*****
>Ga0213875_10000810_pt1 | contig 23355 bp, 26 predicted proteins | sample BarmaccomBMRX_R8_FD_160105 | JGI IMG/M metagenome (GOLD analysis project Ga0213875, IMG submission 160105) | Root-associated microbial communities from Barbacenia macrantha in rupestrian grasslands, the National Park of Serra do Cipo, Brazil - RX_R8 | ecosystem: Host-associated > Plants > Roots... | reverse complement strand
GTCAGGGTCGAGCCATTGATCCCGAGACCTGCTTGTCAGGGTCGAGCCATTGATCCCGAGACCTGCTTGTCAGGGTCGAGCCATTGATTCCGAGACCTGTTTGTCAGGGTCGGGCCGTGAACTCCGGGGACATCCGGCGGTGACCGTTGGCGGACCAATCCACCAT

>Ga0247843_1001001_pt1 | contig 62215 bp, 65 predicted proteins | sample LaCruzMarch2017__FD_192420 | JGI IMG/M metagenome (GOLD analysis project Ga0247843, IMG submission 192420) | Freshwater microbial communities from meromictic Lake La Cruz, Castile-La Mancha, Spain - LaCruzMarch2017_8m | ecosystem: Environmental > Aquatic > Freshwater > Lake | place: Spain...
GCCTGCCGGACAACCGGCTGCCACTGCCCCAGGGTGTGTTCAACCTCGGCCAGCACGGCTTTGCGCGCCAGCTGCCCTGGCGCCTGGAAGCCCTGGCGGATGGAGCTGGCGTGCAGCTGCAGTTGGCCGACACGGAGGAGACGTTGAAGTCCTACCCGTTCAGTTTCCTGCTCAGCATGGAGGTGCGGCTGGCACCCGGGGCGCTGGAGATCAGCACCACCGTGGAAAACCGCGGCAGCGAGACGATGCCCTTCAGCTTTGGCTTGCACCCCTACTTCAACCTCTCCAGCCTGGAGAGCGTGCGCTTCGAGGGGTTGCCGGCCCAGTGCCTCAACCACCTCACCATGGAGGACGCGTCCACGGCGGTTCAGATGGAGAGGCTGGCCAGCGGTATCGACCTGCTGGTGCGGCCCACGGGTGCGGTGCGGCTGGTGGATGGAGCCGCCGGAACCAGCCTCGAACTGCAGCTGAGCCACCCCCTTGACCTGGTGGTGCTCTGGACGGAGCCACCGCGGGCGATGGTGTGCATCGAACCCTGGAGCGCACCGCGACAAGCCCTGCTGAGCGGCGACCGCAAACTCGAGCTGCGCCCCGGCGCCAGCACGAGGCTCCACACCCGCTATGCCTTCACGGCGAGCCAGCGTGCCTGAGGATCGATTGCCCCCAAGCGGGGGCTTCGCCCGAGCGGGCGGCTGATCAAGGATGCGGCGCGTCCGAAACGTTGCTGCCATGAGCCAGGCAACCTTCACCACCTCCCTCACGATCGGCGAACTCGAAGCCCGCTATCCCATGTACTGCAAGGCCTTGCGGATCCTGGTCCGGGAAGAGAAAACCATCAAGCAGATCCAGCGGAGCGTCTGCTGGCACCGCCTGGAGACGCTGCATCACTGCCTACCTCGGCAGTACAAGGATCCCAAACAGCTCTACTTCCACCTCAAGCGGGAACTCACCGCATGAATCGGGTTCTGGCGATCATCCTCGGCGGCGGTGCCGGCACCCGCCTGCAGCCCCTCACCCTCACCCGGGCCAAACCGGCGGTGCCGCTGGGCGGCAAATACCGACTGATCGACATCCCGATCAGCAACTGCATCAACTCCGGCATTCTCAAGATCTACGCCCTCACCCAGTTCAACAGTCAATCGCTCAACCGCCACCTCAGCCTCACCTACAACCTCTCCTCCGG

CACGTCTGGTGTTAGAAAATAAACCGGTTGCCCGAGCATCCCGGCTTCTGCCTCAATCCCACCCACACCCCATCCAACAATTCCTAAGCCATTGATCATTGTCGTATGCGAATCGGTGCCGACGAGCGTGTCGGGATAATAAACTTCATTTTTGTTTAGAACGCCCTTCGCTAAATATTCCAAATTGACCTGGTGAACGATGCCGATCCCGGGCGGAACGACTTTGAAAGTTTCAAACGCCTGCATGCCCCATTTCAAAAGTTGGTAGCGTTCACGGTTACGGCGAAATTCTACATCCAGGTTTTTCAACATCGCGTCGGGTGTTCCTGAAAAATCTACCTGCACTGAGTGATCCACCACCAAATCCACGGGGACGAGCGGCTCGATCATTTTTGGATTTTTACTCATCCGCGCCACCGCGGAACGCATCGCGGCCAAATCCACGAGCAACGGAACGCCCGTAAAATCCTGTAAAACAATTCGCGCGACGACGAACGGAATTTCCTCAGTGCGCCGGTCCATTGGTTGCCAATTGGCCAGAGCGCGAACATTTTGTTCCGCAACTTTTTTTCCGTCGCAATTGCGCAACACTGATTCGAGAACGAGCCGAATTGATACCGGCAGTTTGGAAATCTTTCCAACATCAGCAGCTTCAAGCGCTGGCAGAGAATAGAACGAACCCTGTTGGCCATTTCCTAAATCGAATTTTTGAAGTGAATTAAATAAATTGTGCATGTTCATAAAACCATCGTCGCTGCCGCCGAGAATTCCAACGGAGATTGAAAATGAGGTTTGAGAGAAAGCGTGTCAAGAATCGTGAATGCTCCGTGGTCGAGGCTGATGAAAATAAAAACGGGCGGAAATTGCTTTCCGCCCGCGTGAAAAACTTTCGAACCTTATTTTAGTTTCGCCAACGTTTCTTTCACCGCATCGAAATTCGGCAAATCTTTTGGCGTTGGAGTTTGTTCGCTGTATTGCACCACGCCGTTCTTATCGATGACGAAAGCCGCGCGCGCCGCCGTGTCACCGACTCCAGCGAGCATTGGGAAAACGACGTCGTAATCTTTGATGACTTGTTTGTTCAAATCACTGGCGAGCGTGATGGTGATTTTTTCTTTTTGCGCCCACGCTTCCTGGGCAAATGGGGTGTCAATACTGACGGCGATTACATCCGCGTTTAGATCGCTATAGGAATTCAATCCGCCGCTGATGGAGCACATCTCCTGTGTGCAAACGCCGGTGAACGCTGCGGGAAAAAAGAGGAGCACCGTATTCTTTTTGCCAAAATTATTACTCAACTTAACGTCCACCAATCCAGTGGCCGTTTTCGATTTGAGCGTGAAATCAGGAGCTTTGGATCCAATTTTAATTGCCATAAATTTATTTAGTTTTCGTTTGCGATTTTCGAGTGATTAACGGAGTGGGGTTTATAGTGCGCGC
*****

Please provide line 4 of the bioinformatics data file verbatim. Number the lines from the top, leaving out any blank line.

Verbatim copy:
GCCTGCCGGACAACCGGCTGCCACTGCCCCAGGGTGTGTTCAACCTCGGCCAGCACGGCTTTGCGCGCCAGCTGCCCTGGCGCCTGGAAGCCCTGGCGGATGGAGCTGGCGTGCAGCTGCAGTTGGCCGACACGGAGGAGACGTTGAAGTCCTACCCGTTCAGTTTCCTGCTCAGCATGGAGGTGCGGCTGGCACCCGGGGCGCTGGAGATCAGCACCACCGTGGAAAACCGCGGCAGCGAGACGATGCCCTTCAGCTTTGGCTTGCACCCCTACTTCAACCTCTCCAGCCTGGAGAGCGTGCGCTTCGAGGGGTTGCCGGCCCAGTGCCTCAACCACCTCACCATGGAGGACGCGTCCACGGCGGTTCAGATGGAGAGGCTGGCCAGCGGTATCGACCTGCTGGTGCGGCCCACGGGTGCGGTGCGGCTGGTGGATGGAGCCGCCGGAACCAGCCTCGAACTGCAGCTGAGCCACCCCCTTGACCTGGTGGTGCTCTGGACGGAGCCACCGCGGGCGATGGTGTGCATCGAACCCTGGAGCGCACCGCGACAAGCCCTGCTGAGCGGCGACCGCAAACTCGAGCTGCGCCCCGGCGCCAGCACGAGGCTCCACACCCGCTATGCCTTCACGGCGAGCCAGCGTGCCTGAGGATCGATTGCCCCCAAGCGGGGGCTTCGCCCGAGCGGGCGGCTGATCAAGGATGCGGCGCGTCCGAAACGTTGCTGCCATGAGCCAGGCAACCTTCACCACCTCCCTCACGATCGGCGAACTCGAAGCCCGCTATCCCATGTACTGCAAGGCCTTGCGGATCCTGGTCCGGGAAGAGAAAACCATCAAGCAGATCCAGCGGAGCGTCTGCTGGCACCGCCTGGAGACGCTGCATCACTGCCTACCTCGGCAGTACAAGGATCCCAAACAGCTCTACTTCCACCTCAAGCGGGAACTCACCGCATGAATCGGGTTCTGGCGATCATCCTCGGCGGCGGTGCCGGCACCCGCCTGCAGCCCCTCACCCTCACCCGGGCCAAACCGGCGGTGCCGCTGGGCGGCAAATACCGACTGATCGACATCCCGATCAGCAACTGCATCAACTCCGGCATTCTCAAGATCTACGCCCTCACCCAGTTCAACAGTCAATCGCTCAACCGCCACCTCAGCCTCACCTACAACCTCTCCTCCGG